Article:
Luckily, on the other side of the mall was a Waldenbooks, and they took me in. The Walden/Borders experience was very different from the B. Dalton/B&N one. At B. Dalton we were always aware that we were selling Books. At Walden, it felt more like Product (from a company standpoint). Luckily, our store was staffed with well-qualified Book Lovers. We became a very tight knit family, sharing our passion for books not only with the customers, but also with each other. It was not unusual for the staff to take in a Sunday night film adaptation of one of our favorite books after closing. It was at Walden that I became aware of ARCs [advance reading copies]. (Excuse me? The publishers will send you books, BEFORE THEY ARE RELEASED? FOR FREE???!!!) One such book that made it into my hands was a finished, first edition of The Amazing Adventures of Kavalier and Clay by Michael Chabon. I did finally get into Harry Potter. Book Three was being released, and this was the first time there were release parties being scheduled throughout the country. Ours was not a Midnight Release, but an After School Party. I read the first two books in preparation, and became hooked. We transformed our children’s section into our own little Diagon Alley (and I finally got to wear a cape to work)!
Time went on, and I was able to make a move to Barnes and Noble in Midland. I thought I had made it! This was playing with the big boys. B&N taught me a lot, too. I learned the value of merchandising well, and keeping a large store like that neat and alphabetized. It was rigorous work, and it was my first introduction to task work overtaking customer service. Our store manager was from Office Depot and didn’t like to read. Never a good sign. Nonetheless, the rest of the management staff rallied around the booksellers and passed along important new release information and backlist promotions. [Backlist: book industry term for books that aren't new releases.]  You can’t really teach Book Passion to anyone, but what you can do is teach Book Knowledge. Give booksellers the tools to be able to help the customers find the right book for them.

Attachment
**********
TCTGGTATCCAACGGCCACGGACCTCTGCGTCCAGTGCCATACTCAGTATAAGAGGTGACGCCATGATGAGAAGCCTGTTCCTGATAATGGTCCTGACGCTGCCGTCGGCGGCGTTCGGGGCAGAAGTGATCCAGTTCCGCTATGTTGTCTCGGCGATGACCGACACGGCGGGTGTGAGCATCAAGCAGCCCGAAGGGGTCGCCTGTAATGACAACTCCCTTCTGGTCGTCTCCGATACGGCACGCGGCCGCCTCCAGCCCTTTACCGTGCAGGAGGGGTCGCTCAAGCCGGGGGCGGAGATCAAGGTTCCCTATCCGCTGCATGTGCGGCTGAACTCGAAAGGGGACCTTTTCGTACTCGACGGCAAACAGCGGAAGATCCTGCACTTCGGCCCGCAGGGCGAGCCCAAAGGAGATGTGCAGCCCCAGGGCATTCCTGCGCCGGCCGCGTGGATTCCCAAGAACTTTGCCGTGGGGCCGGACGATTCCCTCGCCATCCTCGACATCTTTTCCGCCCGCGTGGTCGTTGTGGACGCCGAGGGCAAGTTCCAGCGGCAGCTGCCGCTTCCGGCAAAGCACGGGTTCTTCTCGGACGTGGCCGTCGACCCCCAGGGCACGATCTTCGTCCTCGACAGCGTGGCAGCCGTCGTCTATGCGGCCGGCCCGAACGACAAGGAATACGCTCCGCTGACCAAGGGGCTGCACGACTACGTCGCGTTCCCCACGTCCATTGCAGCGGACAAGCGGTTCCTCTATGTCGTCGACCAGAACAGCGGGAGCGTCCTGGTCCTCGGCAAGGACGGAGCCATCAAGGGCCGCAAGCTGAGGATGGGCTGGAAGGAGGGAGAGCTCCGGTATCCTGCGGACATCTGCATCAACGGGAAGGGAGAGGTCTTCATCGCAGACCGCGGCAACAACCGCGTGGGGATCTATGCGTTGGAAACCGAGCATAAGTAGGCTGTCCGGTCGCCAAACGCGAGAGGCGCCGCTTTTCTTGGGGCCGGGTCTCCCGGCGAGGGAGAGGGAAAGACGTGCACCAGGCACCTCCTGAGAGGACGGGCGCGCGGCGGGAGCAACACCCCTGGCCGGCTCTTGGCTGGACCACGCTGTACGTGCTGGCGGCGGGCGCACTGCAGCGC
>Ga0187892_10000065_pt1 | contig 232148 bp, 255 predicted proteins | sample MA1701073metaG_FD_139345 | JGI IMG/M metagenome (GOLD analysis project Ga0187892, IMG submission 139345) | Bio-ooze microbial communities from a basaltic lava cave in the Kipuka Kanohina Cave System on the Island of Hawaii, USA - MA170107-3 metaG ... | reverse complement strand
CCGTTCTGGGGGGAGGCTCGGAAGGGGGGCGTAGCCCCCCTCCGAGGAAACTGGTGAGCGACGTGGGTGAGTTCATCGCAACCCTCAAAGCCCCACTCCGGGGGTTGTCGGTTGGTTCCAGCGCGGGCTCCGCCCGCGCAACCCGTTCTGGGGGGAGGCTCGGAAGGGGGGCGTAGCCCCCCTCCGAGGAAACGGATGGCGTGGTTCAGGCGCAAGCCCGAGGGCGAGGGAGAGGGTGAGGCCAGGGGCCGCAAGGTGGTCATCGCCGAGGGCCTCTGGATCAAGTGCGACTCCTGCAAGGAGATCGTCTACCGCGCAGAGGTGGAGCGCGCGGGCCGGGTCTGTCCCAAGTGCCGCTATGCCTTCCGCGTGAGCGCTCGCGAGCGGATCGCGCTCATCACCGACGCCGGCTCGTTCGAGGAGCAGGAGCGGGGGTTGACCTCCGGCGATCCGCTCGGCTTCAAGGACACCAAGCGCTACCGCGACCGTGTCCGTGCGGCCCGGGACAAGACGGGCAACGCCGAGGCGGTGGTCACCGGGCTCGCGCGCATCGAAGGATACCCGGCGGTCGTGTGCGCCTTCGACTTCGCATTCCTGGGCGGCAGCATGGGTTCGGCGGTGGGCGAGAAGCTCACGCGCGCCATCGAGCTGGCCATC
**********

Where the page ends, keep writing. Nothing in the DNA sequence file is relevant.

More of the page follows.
By this time, Harry Potter and The Goblet of Fire was being released, and we did our very first midnight release. I was given free rein to plan the event, and it was a huge success. Two seeds were planted that night that would serve me well: (1) I can plan and execute events successfully and (2) I can entertain and educate children with ease. And, I liked doing both.